The off-road trim package has been a huge trend in the last few years, with nearly every automaker offering a model of at least one crossover with some mildly aggressive tires and plastic cladding just in case you find some mud or a tree branch on the road. For 2023, the trend grows with some more functional models like the Chevrolet Silverado ZR2, Honda Pilot TrailSport, and Kia Telluride X-Pro as automakers are feeling out what buyers want and what they’ll accept in terms of compromises to on-road performance.
What’s new is that the performance vehicle companies have gotten on board. Porsche will bring the lifted and all-wheel drive rally-ready 911 Dakar to market this year, and Lamborghini has the V10-powered Huracan Sterrato ready for its mud-loaded launch. With Porsche and Lamborghini on the trend, we’re expecting to see even more mud-spec SUVs and possibly even more cars coming from more brands in a hurry.
Hands-free highway driving takes off
It’s been five years since Cadillac introduced the first hands-off driver assist system, but 2023 looks to be the year where these Level 2 Autonomous Driving systems become commonplace. GM is making a big update to Super Cruise for 2023 that will double the size of the road network where drivers can potentially go hands-off. Super Cruise should also become more available on more models as the semiconductor shortages ease. The company is set to launch Ultra Cruise in 2023, which GM says can handle 95 per cent of driving scenarios on public roads in the U.S. That means in the city, the first time a system allows hands-off driving in urban environments. Ford BlueCruise and Lincoln ActiveGlide will be adding hands-free lane changes and in-lane repositioning to make sure you’re not crowding big trucks on the highway.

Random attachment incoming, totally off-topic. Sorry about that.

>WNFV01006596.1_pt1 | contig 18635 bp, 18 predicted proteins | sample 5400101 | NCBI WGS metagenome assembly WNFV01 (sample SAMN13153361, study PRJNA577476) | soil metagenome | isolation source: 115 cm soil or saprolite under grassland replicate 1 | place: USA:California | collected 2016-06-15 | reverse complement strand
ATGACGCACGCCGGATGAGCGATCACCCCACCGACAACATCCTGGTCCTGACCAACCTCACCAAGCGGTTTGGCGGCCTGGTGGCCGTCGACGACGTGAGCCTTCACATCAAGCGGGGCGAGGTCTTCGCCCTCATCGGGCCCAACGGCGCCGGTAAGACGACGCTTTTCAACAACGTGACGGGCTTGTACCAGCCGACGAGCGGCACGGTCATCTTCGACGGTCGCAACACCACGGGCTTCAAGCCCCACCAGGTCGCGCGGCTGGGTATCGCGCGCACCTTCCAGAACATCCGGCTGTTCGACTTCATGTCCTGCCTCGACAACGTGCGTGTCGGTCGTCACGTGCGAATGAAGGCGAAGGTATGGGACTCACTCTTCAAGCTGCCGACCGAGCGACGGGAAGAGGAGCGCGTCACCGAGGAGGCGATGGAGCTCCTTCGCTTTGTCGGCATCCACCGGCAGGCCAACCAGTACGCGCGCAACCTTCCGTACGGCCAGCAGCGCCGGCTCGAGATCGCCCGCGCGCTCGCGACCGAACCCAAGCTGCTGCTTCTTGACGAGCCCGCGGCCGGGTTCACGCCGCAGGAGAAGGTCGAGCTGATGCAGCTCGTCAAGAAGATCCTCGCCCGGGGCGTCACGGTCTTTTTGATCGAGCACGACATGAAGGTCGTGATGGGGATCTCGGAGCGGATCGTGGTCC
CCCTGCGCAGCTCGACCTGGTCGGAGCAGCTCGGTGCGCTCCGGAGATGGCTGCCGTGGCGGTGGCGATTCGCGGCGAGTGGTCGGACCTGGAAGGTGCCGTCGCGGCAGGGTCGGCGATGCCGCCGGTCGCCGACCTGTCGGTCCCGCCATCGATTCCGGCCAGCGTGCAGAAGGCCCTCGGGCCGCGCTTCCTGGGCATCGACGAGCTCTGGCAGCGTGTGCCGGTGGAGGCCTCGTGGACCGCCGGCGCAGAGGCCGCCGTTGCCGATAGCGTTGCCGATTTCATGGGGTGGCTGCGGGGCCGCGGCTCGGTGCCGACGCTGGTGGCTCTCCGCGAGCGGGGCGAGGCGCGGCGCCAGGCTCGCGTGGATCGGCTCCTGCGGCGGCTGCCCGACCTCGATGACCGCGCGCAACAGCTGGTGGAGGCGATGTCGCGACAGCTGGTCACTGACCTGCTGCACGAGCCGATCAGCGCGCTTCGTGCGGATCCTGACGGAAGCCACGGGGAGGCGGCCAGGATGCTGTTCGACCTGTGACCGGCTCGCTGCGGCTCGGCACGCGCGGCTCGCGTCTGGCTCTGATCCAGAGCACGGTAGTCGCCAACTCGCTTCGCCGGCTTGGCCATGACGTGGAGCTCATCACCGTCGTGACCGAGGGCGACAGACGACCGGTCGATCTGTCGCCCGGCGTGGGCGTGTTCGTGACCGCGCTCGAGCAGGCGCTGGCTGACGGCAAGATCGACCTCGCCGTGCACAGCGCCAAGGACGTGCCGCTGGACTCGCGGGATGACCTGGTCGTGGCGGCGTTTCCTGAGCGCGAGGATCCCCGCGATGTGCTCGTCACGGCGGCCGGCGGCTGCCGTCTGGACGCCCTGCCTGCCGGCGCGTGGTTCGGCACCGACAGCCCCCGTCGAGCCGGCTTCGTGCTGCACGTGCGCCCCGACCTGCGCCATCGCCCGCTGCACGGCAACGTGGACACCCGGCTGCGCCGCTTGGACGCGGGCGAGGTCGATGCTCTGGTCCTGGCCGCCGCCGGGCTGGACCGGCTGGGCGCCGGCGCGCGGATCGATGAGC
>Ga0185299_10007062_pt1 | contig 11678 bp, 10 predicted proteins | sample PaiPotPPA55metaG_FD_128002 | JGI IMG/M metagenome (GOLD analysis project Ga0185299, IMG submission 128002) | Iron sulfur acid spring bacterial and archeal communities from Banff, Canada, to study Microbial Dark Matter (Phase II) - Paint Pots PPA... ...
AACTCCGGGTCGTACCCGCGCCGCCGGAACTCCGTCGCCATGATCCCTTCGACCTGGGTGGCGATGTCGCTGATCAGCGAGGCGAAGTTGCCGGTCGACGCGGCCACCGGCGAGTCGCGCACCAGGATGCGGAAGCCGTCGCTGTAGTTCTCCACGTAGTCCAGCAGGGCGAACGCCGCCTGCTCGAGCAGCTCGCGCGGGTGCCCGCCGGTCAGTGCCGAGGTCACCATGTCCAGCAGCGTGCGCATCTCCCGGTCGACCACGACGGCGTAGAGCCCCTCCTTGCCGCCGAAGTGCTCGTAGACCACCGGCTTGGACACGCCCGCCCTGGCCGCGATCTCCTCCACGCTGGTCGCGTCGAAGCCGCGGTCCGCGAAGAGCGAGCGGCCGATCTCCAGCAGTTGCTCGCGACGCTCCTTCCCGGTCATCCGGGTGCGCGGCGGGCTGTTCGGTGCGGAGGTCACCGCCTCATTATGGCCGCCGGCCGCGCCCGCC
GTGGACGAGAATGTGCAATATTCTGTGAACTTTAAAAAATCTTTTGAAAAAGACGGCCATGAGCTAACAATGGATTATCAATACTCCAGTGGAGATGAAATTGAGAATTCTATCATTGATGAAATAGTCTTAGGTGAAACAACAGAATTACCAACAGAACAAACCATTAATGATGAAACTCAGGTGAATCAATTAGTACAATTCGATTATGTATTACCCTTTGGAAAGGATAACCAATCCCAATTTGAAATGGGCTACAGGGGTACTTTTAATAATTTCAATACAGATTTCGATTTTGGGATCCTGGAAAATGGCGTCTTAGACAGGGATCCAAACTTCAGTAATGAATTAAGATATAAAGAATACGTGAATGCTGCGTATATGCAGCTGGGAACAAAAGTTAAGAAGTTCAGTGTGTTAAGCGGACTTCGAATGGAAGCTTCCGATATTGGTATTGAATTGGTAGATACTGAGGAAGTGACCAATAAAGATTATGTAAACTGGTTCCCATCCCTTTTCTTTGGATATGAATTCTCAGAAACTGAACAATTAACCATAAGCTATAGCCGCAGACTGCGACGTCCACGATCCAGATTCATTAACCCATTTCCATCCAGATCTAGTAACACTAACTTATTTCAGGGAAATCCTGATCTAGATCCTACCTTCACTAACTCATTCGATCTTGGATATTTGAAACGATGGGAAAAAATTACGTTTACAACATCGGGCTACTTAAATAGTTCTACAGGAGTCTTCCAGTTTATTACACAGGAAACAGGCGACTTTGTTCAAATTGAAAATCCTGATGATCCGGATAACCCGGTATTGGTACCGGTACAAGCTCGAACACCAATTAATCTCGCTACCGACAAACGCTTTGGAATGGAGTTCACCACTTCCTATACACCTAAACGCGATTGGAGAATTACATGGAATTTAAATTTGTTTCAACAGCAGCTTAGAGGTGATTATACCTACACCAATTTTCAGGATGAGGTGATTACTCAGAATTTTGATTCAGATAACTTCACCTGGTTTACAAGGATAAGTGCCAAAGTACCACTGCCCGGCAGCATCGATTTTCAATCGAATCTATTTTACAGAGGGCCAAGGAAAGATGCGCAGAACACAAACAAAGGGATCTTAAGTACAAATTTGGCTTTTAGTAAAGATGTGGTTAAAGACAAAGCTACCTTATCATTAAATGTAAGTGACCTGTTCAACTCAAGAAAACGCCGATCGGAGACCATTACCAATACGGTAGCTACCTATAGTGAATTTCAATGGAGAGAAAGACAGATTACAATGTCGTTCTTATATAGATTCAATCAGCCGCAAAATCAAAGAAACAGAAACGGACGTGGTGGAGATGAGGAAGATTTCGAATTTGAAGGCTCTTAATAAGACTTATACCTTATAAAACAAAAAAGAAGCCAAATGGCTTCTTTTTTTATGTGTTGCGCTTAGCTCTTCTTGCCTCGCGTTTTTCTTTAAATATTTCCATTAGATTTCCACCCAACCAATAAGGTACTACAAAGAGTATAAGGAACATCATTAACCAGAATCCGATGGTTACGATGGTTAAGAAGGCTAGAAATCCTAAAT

BMW is launching its hands-off system this year. The new 7 Series, including the electric i7, will be offered with BMW Highway Assistant. It allows hands-off driving on pre-mapped sections of divided highway. Volvo expects to start testing its Ride Pilot autonomous drive system in California later this year. Coming first to the EX90 SUV, it is set to gradually get rolled out in other markets if the California test is successful.
Hyundai Motor Group is bringing to market its own hands-off system, called Highway Driving Pilot, this year. The system launched in the company’s home market on the Genesis G90. It is expected to be introduced on the Kia EV9 three-row electric crossover later this year, and that could mark a key point for the adoption of the hands-free driving assistant system.
The EV wave begins cresting
After years of “soon!”, buyers are about to see the swarm of electric vehicles we’ve been promised. Volkswagen’s ID. Buzz, the automaker’s revival of a 1950s classic, might be the most high-profile, but we’re expecting lots of models in all segments from the Buzz to the Chevrolet Equinox EV as well as the three-row Kia EV9, Hyundai’s Ioniq 6 coupe, and plenty more. Nearly every automaker should have an EV for sale by the end of the year, and those who don’t will run the risk of falling behind. We’re just hoping that enough battery capacity will come online to let automakers meet the demand from buyers who want to electrify their transportation.